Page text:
Delaware updating COVID reporting dashboard

DOVER — Due to a maintenance issue related to its electronic reporting system, the Delaware Division of Public Health (DPH) could not provide updated COVID-19 statistics on Wednesday.

Those statistics, which would reflect data as of Tuesday at 6 p.m., will be published today, along with new statistics as of Wednesday at 6 p.m. The data will not be combined into one day, staying separate to accurately reflect the updated information.

DPH Director Dr. Karyl Rattay said on Tuesday the DPH will be updating its online dashboard to add another option to view statistics by using John Hopkins’ method for calculating percentage of positive cases.

The new dashboard would include both the DPH’s method and Johns Hopkins. Dr. Rattay said DPH’s method is based on numbers of Delawareans, where each Delawarean counted, “only once regardless of whether or not you had one test or 20 tests.”

Johns Hopkins meanwhile takes the positive cases and divides them all by tests done.

“To do it the Hopkins way when we get to doing that will show a decreased number so you will see the number go down when we start doing it that way,” Dr. Rattay said.

Part of the state’s COVID-19 data collection and reporting involves auditing and maintenance as it continues to evolve. The DPH recently completed an audit that removed duplicate records from its surveillance systems.

The DPH also completed a review of the death certifications in the Delaware Vital Events Registration System in August, which ended up adding five additional COVID-19 related deaths to Delaware’s total.

“The purpose of this review was to ensure that DPH is accurately capturing the total number of COVID-19-related deaths based on both epidemiology surveillance and death certificate data,” the DPH said at the time.

Nationally, Delaware State Auditor Kathy McGuiness has organized a bipartisan coalition of fiscal watchdogs, who have banded together to try to help make sure states are compiling and tracking COVID-19 information the same way, according to reporting by Stateline, an initiative of The Pew Charitable Trusts.

The state auditors will take a close look at how health officials in their own states are collecting, reporting and monitoring data. The goals are to ensure information presented to the public is consistent and accurate, to allow apples-to-apples comparisons among states and to help officials get a better handle on the issue if the pandemic gets worse in the coming months or there is another disaster in the future.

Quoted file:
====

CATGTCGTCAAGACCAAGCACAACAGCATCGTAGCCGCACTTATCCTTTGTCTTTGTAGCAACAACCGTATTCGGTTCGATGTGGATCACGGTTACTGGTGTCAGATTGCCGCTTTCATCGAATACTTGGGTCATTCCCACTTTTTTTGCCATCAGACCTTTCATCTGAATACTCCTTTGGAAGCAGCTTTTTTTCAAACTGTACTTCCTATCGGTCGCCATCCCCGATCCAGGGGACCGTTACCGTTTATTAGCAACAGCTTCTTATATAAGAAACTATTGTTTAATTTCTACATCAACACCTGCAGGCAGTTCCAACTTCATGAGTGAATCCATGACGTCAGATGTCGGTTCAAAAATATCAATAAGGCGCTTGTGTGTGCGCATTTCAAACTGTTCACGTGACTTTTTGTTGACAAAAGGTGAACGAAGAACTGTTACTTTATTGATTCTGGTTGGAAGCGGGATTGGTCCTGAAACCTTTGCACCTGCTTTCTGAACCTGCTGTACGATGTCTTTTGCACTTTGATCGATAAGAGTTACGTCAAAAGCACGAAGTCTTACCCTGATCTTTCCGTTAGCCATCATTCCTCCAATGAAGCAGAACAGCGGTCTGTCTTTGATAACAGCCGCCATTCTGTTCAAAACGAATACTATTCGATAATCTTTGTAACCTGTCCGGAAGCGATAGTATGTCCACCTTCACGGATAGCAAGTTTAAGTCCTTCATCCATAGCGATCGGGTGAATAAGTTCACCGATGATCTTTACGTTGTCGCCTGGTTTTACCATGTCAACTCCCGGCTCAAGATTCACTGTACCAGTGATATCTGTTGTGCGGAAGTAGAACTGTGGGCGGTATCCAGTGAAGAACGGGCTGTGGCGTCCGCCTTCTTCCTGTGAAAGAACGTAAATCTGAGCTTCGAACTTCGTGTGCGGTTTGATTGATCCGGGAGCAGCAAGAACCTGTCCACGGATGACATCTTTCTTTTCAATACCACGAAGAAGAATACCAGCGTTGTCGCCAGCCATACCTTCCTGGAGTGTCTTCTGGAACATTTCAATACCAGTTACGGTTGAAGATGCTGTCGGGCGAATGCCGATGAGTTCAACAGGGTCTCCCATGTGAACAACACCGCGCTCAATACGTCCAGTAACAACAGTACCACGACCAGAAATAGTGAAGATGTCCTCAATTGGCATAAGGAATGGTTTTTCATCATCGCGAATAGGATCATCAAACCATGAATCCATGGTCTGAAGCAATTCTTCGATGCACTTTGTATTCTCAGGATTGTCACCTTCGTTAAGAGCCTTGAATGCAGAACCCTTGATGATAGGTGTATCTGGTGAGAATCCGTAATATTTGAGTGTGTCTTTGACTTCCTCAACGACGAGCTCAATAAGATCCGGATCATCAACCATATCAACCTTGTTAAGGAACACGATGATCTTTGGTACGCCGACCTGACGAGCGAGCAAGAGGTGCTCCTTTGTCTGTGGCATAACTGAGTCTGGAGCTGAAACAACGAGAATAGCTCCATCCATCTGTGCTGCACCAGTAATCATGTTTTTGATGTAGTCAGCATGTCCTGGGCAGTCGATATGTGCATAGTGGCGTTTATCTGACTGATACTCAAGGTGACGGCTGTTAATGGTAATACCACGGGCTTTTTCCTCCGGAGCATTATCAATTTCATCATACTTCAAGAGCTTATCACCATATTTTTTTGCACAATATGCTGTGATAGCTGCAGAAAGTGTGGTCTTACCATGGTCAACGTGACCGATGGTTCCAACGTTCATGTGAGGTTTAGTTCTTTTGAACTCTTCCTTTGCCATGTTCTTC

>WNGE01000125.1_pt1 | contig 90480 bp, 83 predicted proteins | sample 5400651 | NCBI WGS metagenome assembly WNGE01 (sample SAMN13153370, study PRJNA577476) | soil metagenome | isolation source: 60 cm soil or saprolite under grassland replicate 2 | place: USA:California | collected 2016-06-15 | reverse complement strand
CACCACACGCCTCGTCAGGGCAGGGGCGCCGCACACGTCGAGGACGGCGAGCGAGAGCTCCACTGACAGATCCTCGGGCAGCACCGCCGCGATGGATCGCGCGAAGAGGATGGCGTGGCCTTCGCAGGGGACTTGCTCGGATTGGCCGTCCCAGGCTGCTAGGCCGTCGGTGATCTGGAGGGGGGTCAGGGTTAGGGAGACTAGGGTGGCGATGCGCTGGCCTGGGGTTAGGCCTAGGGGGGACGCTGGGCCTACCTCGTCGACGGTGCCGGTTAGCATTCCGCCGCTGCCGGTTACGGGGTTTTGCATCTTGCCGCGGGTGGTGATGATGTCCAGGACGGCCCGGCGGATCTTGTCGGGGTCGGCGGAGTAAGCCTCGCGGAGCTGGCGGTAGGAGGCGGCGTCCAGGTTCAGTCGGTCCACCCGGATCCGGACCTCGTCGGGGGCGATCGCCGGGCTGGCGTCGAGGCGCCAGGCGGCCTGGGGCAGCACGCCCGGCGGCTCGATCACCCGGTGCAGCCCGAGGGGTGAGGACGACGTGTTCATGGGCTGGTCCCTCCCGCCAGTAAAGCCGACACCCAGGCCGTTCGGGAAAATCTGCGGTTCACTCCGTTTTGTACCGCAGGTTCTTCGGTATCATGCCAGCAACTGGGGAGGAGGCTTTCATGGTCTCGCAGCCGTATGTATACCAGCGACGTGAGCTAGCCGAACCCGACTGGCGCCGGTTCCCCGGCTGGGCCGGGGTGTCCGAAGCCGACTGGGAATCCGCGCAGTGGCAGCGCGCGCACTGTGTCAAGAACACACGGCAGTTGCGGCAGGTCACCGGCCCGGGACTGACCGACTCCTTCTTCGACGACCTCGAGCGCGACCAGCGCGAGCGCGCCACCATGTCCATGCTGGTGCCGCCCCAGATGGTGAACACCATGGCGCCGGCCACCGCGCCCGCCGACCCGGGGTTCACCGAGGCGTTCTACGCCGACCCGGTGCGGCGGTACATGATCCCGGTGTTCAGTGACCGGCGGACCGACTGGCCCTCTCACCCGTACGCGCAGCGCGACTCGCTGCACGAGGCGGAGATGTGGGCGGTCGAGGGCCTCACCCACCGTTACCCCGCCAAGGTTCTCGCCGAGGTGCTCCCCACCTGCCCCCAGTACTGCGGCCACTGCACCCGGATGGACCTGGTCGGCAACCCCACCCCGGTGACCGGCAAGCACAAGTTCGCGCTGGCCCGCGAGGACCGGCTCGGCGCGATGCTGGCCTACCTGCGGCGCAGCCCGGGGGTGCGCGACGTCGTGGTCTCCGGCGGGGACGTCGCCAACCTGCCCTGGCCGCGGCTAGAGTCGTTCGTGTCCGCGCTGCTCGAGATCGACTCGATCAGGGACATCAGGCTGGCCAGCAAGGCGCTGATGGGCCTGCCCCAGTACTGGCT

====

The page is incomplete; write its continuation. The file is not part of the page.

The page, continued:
“This is an audit for the people. I believe it can save lives,” Ms. McGuiness told Stateline. “This can help us understand the pandemic’s progression and how to better guide public health actions. And it’s a real opportunity for transparency.”

So far, auditors from the District of Columbia, Puerto Rico and 11 states — from Hawaii to Louisiana — have joined the effort. The auditors plan to release the findings from their states to the public as soon as their work is completed.

Ms. McGuiness convened in May a national task force of five state auditors’ offices, including Delaware’s. She asked them to designate staff to be part of a working group.

The groups met virtually once or twice a week. By July, they had developed a template that auditors could use to determine how states were reporting and monitoring COVID-19 data.

Auditors who use the framework will try to find out whether states collected information such as the type of tests used, the results and case information such as gender, race, exposure source and outcome. They also will look into guidance states give testing entities, how information is to be reported and whether it is timely.

Auditors also would try to determine whether results include information such as the number of positive and negative tests, recoveries and deaths and the source of exposure. They also will ask whether states monitored or sampled testing procedures and data to ensure accuracy and how they contacted and monitored people who tested positive.

Government and media reports played a role in how the groups developed the questions, said McGuiness, who also is a pharmacist. One team member has done extensive research in epidemiology and another has a health policy background, and they helped distill information and get input from other states, she added.

“Not only is it good for states but eventually, we’ll be able to compare and contrast and maybe get some great ideas from another state rather than reinvent the wheel,” McGuiness told Stateline. “Knowledge is power. It can be useful for policymakers and any health officials. I can’t tell you one state that hasn’t seen room for improvement.”

Reporting from Stateline, an initiative of The Pew Charitable Trusts was used in this story.


Helpful Coronavirus links

Delaware Division of Health Coronavirus Page
CDC: About the Coronavirus Disease 2019
CDC: What to do if You Are Sick
Johns Hopkins Coronavirus Resource Center
AP News Coronavirus Coverage
Reopening Delaware: Resources for Businesses
Delaware Phase 2 guidance

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